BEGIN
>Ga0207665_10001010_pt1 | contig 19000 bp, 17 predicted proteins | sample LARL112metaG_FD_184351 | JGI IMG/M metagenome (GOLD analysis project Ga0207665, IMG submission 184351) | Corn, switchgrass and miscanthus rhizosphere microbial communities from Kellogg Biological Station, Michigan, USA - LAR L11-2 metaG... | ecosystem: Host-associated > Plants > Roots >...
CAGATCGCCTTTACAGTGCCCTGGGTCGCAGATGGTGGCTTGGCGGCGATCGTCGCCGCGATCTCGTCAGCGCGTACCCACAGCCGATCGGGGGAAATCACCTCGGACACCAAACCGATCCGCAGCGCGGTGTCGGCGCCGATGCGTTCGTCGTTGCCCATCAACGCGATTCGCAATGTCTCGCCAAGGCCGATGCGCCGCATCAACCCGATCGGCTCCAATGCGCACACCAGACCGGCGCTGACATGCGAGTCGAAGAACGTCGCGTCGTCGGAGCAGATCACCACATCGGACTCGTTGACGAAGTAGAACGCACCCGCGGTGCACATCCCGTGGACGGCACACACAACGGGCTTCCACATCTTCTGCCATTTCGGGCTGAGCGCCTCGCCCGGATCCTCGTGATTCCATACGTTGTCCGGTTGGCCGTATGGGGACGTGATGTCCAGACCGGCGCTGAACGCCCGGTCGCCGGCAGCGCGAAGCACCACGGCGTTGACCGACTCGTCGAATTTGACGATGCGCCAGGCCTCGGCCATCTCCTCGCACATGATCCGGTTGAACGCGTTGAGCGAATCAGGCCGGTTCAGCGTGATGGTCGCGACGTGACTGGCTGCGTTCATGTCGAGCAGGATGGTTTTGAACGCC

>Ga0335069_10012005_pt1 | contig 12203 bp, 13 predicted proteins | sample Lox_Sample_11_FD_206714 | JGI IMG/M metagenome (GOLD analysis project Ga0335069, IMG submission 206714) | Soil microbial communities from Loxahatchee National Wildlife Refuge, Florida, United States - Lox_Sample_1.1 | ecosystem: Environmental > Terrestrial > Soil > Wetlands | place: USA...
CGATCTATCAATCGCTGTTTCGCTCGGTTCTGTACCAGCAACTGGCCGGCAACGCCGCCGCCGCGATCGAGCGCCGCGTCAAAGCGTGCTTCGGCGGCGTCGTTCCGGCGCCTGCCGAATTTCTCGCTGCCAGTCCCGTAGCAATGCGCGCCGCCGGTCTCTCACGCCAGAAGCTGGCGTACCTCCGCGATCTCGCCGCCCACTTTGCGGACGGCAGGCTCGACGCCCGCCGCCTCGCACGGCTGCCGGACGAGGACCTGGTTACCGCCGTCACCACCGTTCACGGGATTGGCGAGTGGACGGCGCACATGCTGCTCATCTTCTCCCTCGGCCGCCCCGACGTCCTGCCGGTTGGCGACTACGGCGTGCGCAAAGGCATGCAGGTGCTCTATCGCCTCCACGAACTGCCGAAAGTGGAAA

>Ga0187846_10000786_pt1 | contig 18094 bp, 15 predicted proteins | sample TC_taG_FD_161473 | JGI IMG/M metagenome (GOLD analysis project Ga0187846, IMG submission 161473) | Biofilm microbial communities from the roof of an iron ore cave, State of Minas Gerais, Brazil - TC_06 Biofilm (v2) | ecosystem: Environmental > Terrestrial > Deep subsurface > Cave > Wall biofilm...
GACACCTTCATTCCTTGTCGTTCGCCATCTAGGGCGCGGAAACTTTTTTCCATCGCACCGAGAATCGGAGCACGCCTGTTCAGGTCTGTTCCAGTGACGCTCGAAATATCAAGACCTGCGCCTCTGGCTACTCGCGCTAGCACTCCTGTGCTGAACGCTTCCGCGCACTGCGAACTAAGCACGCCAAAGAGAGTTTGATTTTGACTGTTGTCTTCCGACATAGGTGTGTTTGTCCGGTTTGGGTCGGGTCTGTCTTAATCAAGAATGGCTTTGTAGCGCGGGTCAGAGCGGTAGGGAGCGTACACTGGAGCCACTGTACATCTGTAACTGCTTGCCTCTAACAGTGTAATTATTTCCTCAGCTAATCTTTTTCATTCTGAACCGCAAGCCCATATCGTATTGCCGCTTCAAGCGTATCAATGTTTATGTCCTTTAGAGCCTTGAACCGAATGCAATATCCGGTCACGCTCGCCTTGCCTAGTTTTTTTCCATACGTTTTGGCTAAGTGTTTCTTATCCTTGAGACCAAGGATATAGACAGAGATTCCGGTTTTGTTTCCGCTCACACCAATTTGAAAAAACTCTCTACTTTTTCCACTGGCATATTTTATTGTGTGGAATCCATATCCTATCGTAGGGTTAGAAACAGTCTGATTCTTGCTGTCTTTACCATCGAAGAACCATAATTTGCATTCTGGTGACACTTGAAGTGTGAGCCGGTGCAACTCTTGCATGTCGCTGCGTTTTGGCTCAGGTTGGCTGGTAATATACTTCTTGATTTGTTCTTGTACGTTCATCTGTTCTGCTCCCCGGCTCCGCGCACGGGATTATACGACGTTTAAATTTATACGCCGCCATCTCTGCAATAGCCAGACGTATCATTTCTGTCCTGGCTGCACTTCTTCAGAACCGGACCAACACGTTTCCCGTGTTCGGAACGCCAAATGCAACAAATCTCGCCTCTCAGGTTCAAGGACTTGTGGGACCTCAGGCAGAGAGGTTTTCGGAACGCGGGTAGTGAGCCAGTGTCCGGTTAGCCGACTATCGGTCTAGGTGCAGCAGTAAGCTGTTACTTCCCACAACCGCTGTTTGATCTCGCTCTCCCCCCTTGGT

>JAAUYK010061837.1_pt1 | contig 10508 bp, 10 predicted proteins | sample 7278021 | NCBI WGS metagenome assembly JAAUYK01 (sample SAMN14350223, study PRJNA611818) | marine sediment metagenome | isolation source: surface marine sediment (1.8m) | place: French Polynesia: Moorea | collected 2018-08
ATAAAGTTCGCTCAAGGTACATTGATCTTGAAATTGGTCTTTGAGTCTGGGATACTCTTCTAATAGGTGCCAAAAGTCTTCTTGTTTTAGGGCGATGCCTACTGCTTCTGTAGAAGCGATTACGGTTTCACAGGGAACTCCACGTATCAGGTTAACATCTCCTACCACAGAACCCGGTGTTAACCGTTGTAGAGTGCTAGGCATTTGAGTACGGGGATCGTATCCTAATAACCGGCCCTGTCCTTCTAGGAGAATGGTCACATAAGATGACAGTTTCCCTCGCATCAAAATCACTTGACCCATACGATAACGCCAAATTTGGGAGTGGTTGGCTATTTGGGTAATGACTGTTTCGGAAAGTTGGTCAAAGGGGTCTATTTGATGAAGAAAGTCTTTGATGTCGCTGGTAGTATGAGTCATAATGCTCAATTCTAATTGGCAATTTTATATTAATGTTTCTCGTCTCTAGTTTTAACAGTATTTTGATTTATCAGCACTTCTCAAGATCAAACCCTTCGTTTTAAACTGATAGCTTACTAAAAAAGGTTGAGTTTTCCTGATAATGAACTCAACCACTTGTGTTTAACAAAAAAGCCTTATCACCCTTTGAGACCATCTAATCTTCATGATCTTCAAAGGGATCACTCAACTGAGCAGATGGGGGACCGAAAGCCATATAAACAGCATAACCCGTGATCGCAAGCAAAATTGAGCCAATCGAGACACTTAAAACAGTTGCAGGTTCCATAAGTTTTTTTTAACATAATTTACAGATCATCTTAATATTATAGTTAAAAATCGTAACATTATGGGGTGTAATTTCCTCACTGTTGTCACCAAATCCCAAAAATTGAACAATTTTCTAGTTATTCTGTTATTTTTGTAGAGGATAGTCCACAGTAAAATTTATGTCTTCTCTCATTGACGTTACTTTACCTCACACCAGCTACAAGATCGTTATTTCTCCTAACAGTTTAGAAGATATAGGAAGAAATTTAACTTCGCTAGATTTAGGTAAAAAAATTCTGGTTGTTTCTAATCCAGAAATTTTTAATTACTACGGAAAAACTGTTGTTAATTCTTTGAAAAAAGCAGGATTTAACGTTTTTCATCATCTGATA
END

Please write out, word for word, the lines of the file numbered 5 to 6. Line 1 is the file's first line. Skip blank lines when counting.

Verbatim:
>Ga0187846_10000786_pt1 | contig 18094 bp, 15 predicted proteins | sample TC_taG_FD_161473 | JGI IMG/M metagenome (GOLD analysis project Ga0187846, IMG submission 161473) | Biofilm microbial communities from the roof of an iron ore cave, State of Minas Gerais, Brazil - TC_06 Biofilm (v2) | ecosystem: Environmental > Terrestrial > Deep subsurface > Cave > Wall biofilm...
GACACCTTCATTCCTTGTCGTTCGCCATCTAGGGCGCGGAAACTTTTTTCCATCGCACCGAGAATCGGAGCACGCCTGTTCAGGTCTGTTCCAGTGACGCTCGAAATATCAAGACCTGCGCCTCTGGCTACTCGCGCTAGCACTCCTGTGCTGAACGCTTCCGCGCACTGCGAACTAAGCACGCCAAAGAGAGTTTGATTTTGACTGTTGTCTTCCGACATAGGTGTGTTTGTCCGGTTTGGGTCGGGTCTGTCTTAATCAAGAATGGCTTTGTAGCGCGGGTCAGAGCGGTAGGGAGCGTACACTGGAGCCACTGTACATCTGTAACTGCTTGCCTCTAACAGTGTAATTATTTCCTCAGCTAATCTTTTTCATTCTGAACCGCAAGCCCATATCGTATTGCCGCTTCAAGCGTATCAATGTTTATGTCCTTTAGAGCCTTGAACCGAATGCAATATCCGGTCACGCTCGCCTTGCCTAGTTTTTTTCCATACGTTTTGGCTAAGTGTTTCTTATCCTTGAGACCAAGGATATAGACAGAGATTCCGGTTTTGTTTCCGCTCACACCAATTTGAAAAAACTCTCTACTTTTTCCACTGGCATATTTTATTGTGTGGAATCCATATCCTATCGTAGGGTTAGAAACAGTCTGATTCTTGCTGTCTTTACCATCGAAGAACCATAATTTGCATTCTGGTGACACTTGAAGTGTGAGCCGGTGCAACTCTTGCATGTCGCTGCGTTTTGGCTCAGGTTGGCTGGTAATATACTTCTTGATTTGTTCTTGTACGTTCATCTGTTCTGCTCCCCGGCTCCGCGCACGGGATTATACGACGTTTAAATTTATACGCCGCCATCTCTGCAATAGCCAGACGTATCATTTCTGTCCTGGCTGCACTTCTTCAGAACCGGACCAACACGTTTCCCGTGTTCGGAACGCCAAATGCAACAAATCTCGCCTCTCAGGTTCAAGGACTTGTGGGACCTCAGGCAGAGAGGTTTTCGGAACGCGGGTAGTGAGCCAGTGTCCGGTTAGCCGACTATCGGTCTAGGTGCAGCAGTAAGCTGTTACTTCCCACAACCGCTGTTTGATCTCGCTCTCCCCCCTTGGT